On Tue, Aug 8, 2017 at 2:54 AM, Jonathan Slenders <jonat...@slenders.be> wrote:
> Hi all,
> Is it possible that thread.join() cannot be interrupted on Windows, while it
> can be on Linux?
> Would this be a bug, or is it by design?
> import threading, time
> def wait():
>     time.sleep(1000)
> t = threading.Thread(target=wait)
> t.start()
> t.join()  # Press Control-C now. It stops on Linux, while it hangs on
> Windows.

This comes down to a difference in how the Linux and Windows low-level
APIs handle control-C and blocking functions: on Linux, the default is
that any low-level blocking function can be interrupted by a control-C
or any other random signal, and it's the calling code's job to check
for this and restart it if necessary. This is annoying because it
means that every low-level function call inside the Python interpreter
has to have a bunch of boilerplate to detect this and retry, but OTOH
it means that control-C automatically works in (almost) all cases. On
Windows, they made the opposite decision: low-level blocking functions
are never automatically interrupted by control-C. It's a reasonable
design choice. The advantage is that sloppily written programs tend to
work better -- on Linux you kind of *have* to put a retry loop around
*every* low level call or your program will suffer weird random bugs,
and on Windows you don't.

But for carefully written programs like CPython this is actually
pretty annoying, because if you *do* want to wake up on a control-C,
then on Windows that has to be laboriously implemented on a
case-by-case basis for each blocking function, and often this requires
some kind of cleverness or is actually impossible, depending on what
function you want to interrupt. At least on Linux the retry loop is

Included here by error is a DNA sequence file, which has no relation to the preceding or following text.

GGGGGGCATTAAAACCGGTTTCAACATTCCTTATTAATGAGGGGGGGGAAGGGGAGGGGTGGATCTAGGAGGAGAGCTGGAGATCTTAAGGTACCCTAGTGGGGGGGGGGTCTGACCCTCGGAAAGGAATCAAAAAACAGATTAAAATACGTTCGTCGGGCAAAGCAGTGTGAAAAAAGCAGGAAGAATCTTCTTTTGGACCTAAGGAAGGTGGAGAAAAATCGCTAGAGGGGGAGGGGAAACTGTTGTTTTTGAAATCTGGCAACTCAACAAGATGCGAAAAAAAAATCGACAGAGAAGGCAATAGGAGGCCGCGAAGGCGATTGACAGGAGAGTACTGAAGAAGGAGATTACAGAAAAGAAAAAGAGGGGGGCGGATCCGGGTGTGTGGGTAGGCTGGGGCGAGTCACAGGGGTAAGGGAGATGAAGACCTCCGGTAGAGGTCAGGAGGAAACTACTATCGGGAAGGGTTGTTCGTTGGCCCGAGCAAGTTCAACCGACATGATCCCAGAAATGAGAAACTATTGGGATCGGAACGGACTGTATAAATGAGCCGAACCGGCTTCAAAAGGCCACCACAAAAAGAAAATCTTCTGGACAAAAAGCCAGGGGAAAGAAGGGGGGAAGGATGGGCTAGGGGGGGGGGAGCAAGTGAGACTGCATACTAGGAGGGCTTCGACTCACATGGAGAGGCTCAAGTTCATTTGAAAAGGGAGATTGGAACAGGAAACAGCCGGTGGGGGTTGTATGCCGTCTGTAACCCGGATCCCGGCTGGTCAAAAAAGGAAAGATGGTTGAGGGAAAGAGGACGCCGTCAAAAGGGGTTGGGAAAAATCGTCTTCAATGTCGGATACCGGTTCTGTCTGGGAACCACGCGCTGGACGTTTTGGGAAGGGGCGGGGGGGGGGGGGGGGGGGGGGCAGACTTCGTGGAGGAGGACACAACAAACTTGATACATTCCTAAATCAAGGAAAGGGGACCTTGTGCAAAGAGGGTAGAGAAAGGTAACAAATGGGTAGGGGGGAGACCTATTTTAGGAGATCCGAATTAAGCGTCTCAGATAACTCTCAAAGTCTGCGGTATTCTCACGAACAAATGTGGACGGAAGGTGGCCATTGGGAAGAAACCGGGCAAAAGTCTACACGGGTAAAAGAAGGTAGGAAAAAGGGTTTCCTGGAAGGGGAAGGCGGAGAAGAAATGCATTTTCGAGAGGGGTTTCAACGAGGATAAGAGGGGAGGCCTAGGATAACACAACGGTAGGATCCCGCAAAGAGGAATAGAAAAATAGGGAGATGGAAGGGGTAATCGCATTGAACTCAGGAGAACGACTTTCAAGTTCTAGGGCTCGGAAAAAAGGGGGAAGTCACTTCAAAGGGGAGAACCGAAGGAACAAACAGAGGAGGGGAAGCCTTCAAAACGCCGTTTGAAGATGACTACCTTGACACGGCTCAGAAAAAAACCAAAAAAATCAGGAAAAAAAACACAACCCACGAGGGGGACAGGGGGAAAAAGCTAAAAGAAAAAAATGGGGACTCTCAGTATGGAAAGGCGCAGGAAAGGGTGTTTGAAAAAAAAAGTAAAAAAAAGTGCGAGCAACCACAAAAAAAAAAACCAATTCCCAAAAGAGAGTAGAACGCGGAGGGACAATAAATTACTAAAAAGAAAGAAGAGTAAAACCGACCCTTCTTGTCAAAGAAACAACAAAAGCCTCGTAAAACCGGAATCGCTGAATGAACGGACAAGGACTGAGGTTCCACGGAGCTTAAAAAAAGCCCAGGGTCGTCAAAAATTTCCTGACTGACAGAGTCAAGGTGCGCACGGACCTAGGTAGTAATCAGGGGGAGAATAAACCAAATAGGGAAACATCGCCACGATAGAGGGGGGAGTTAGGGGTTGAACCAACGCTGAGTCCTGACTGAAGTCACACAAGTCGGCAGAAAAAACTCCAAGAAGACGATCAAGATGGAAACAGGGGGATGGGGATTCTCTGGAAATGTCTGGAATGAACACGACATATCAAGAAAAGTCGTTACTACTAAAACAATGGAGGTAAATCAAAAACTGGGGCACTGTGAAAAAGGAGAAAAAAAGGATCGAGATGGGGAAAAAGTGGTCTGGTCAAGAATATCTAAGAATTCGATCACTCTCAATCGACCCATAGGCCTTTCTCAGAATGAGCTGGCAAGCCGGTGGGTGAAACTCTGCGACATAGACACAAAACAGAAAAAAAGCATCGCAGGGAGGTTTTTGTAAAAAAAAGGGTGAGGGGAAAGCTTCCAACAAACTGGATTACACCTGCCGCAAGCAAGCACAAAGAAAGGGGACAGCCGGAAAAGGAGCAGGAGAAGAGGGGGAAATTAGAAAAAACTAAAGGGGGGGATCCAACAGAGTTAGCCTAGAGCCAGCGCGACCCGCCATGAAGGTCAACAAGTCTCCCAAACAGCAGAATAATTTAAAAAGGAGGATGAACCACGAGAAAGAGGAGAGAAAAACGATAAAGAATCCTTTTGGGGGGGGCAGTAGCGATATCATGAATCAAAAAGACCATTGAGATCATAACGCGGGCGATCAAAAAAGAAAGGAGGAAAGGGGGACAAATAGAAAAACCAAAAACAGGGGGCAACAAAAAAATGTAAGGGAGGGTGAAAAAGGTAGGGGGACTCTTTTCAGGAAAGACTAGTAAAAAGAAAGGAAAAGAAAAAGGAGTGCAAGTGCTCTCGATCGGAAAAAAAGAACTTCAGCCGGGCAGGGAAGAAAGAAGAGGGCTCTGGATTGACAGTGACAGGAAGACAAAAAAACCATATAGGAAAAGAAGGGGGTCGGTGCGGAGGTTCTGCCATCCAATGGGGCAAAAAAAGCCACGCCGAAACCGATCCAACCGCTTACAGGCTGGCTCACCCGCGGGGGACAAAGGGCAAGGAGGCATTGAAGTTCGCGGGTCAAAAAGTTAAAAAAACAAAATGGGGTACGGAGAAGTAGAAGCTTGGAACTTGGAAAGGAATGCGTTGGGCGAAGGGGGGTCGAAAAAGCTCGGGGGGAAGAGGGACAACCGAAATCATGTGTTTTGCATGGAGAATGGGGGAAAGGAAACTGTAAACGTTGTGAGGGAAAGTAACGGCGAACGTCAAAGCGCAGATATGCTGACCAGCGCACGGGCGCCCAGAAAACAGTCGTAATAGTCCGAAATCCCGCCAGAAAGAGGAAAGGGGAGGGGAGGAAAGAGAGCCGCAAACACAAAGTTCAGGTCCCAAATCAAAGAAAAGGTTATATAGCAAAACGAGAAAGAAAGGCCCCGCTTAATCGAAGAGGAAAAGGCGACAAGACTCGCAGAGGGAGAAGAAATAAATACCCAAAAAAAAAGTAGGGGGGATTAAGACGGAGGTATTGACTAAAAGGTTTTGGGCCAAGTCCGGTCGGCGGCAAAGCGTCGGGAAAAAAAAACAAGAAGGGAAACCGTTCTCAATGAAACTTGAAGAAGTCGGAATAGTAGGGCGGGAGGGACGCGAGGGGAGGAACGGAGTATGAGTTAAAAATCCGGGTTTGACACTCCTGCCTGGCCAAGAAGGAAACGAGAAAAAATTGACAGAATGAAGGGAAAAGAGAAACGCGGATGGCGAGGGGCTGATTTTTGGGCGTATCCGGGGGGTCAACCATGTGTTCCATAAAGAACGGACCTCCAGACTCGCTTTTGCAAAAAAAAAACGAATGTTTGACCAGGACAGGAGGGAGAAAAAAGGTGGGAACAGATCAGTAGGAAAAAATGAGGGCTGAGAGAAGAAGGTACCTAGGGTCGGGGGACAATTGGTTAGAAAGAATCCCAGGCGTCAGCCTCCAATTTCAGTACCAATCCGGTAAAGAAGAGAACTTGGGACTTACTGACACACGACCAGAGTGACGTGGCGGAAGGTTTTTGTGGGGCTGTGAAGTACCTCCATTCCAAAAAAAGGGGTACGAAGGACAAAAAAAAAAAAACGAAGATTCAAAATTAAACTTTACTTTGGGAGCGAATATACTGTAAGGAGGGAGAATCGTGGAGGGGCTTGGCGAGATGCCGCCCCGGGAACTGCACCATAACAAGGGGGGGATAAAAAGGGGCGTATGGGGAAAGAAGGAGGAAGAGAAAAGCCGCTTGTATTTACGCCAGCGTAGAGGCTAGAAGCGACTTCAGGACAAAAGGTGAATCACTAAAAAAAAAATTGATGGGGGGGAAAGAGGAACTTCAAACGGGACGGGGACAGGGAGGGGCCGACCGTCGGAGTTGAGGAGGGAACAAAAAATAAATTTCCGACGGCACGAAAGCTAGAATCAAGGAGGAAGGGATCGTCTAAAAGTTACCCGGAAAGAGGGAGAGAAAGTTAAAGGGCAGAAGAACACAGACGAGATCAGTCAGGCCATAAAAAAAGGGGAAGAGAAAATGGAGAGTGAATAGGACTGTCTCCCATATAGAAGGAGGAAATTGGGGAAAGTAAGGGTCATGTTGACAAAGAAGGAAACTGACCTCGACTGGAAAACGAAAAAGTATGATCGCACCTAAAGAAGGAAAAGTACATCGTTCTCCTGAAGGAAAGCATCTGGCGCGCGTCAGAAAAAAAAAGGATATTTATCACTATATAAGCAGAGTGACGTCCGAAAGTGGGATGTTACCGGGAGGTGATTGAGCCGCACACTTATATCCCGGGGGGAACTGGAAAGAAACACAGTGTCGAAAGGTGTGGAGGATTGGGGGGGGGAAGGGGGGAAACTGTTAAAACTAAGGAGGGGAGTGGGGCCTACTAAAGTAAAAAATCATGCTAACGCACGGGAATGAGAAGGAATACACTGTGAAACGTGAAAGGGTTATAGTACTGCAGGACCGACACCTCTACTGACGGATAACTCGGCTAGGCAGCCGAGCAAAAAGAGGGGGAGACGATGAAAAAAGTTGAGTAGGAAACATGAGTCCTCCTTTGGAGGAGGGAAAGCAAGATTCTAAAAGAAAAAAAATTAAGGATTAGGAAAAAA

always the same.

The end result is that on Windows, control-C almost never works to
wake up a blocked Python process, with a few special exceptions where
someone did the work to implement this. On Python 2 the only functions
that have this implemented are time.sleep() and
multiprocessing.Semaphore.acquire; on Python 3 there are a few more
(you can grep the source for _PyOS_SigintEvent to find them), but
Thread.join isn't one of them.

It looks like Thread.join ultimately ends up blocking in
Python/thread_nt.h:EnterNonRecursiveMutex, which has a maze of #ifdefs
behind it -- I think there are 3 different implementation you might
end up with, depending on how CPython was built? Two of them seem to
ultimately block in WaitForSingleObject, which would be easy to adapt
to handle control-C. Unfortunately I think the implementation that
actually gets used on modern systems is the one that blocks in
SleepConditionVariableSRW, and I don't see any easy way for a
control-C to interrupt that. But maybe I'm missing something -- I'm
not a Windows expert.


Nathaniel J. Smith -- https://vorpus.org
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